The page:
County Leitrim is so cool–it feels ancient! I love history! Utah, where we live, was not settled until 1847 (although our area does have some American Indian ruins) so ancient civilizations are particularly intriguing!
1. Carrowmore Megalithic Cemetery
This is the largest cemetery of megalithic tombs in Ireland and is also among the country’s oldest, with monuments ranging from five thousand to five thousand eight hundred years old. Archaeologists have recorded over 60 tombs. They are spread out over a large area on both sides of the road–you just walk around and see them. Most of the tombs look like the bottom two pictures; rock circles and rocks stacked like a passage tomb. The largest tomb is pictured immediately below–you walk into the rock mound to find the stacked rocks. An exhibition is housed in the small cottage where you purchase tickets, and you will be given a map of the tomb sites with historical information on it. It is an OPW site, so free if you initially purchased the card.
2. Sligo Abbey
Sligo (pronounced SLY-go) Abbey is a mid 13th century Dominican Friary. Also an OPW site, so free admission if you purchased the heritage card earlier in your trip. The abbey visitor center will provide you with a map and self-guided tour sheet so you will be sure to notice all of the special things like the carvings and the reader’s desk and such and will also explain oddities like why the ceiling arches are so low.
3. Glencar Waterfall
Driving to Sligo we spotted a waterfall sign and spontaneously decided to find it. We didn’t know what to expect and were very pleasantly surprised! The carpark is right next to this lovely sheep-filled meadow on the bank of this picturesque lake. There is a cute teahouse near the carpark, though we didn’t stop there. The waterfall is a short walk up a few steps, probably less than 1/4 mile. Once we saw Glencar, though, Kendel insisted he had seen a different, larger waterfall from the road. We decided to find it.
4. Devil’s Chimney
A couple of miles further down the road we spotted the waterfall Kendel had seen from the main road and wanted to find. We found the trailhead leading to the waterfall and began hiking. There is a sign at the road, with the trail leading up, around, and behind a farmer’s property. Later, at our B&B, we learned that Devil’s Chimney only runs briefly during rainstorms, so we felt very blessed to have found it.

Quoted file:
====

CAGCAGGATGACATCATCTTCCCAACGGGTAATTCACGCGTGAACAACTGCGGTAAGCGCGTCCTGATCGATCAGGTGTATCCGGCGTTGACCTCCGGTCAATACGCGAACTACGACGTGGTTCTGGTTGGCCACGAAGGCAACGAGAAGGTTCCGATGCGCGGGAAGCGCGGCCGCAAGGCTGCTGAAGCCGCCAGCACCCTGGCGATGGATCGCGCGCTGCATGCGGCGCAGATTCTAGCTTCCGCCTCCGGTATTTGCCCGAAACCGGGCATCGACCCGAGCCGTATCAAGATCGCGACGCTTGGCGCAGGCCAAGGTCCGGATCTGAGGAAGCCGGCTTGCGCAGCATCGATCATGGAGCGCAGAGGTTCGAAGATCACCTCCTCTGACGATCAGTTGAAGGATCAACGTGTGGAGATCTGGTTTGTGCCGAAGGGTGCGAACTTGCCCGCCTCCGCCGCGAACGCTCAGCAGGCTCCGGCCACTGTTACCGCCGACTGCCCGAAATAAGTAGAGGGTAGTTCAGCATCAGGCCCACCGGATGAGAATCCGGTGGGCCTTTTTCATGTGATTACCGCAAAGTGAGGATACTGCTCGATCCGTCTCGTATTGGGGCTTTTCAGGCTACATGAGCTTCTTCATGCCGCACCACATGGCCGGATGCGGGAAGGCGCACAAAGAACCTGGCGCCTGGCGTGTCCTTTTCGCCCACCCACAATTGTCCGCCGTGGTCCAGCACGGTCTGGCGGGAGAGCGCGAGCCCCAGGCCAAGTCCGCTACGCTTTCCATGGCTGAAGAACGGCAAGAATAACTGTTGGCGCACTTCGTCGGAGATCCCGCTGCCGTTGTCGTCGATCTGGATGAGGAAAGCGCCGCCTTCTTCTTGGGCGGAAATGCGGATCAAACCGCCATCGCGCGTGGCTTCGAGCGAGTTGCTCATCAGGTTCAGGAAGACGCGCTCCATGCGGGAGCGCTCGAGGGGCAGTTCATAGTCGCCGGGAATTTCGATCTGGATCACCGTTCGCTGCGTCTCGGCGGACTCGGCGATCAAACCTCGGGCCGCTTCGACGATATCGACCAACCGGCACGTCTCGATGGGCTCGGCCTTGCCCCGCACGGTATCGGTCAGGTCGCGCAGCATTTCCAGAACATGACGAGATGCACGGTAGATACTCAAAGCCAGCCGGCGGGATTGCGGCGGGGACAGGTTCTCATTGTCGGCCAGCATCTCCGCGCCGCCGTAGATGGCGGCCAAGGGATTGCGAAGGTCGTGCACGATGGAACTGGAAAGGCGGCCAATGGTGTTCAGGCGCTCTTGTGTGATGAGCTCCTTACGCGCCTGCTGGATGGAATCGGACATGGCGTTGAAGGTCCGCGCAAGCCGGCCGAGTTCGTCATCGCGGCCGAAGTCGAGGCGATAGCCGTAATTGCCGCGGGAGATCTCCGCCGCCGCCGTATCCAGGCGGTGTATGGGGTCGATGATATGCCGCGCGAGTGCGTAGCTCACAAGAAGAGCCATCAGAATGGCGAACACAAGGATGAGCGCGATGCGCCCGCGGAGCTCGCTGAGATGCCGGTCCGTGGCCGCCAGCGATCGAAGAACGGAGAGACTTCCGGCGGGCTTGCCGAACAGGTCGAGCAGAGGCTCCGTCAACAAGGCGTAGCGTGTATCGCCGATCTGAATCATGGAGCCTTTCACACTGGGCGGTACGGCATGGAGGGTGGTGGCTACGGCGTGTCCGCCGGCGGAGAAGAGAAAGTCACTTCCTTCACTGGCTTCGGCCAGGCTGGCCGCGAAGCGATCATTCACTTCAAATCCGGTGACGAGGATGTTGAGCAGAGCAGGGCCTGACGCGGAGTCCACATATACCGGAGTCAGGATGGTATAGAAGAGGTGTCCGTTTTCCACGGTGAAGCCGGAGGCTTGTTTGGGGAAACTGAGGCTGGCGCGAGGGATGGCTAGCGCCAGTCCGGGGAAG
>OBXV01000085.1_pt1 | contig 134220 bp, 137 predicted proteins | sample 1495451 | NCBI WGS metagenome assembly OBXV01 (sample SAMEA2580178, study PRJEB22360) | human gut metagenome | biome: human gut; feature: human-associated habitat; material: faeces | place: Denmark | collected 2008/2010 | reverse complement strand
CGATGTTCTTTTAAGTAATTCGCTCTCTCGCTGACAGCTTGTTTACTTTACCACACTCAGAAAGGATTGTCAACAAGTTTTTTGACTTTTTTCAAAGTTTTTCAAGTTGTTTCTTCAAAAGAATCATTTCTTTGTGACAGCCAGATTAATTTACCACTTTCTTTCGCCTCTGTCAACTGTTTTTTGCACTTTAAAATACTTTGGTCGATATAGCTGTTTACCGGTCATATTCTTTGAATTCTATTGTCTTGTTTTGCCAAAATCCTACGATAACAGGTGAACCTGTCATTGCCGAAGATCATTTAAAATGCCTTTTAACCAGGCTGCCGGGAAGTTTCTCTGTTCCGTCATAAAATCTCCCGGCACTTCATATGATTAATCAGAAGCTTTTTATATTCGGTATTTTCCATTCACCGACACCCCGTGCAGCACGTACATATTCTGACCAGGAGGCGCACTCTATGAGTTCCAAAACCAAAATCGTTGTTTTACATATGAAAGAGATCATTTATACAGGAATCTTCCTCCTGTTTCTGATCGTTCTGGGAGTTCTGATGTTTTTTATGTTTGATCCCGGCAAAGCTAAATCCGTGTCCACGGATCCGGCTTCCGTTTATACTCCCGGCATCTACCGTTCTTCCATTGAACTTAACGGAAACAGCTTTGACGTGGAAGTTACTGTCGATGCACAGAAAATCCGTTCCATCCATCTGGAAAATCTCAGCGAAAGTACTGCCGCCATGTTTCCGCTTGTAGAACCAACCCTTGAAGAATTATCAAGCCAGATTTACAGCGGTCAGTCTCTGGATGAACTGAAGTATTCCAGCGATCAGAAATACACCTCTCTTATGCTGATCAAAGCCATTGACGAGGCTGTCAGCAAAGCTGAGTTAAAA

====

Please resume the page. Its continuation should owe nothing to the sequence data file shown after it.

5. Hargadon Bros pub in Sligo
Road construction in Sligo made part of the downtown area inaccessible, but we still had fun walking around. We ran across Hargadon Bros and the menu in the window looked good, so we gave it a try. Every table was it’s own booth, (called snugs by the locals) floor to ceiling, and the building was long and narrow, so everything felt very intimate and cozy. Our food was delicious, the wait staff was friendly, and the service great!
6. Parkes Castle
A beautiful plantation castle overlooking Lough Gill in County Leitrim, which is unusual because it has been restored and is whole, rather than in ruins, showcasing the ways an Irish family might live. When it is finished, the outbuildings will contain demonstrations of old occupations, which sounds interesting. It looked like there was a lake tour departing near the castle, which might be fun. We’ll have to look into that next time.
Creevykeel is one of the largest court cairns in Ireland, built in the third millenium B.C.. It consists of a wedge-shaped mound with a burial opening off of the open central court. Near the narrow end of the mound are two further graves thought to be passage graves. During the early Christian period iron was smelted in the central court.
We stayed at Mount Edward Lodge B&B. It was very comfortable and the owner was fun to talk to. We left too early the next morning to avail ourselves of the breakfast, however. We needed to get an early start because we had a whole ton of fun things to see.
Read about the rest of our Ireland adventures: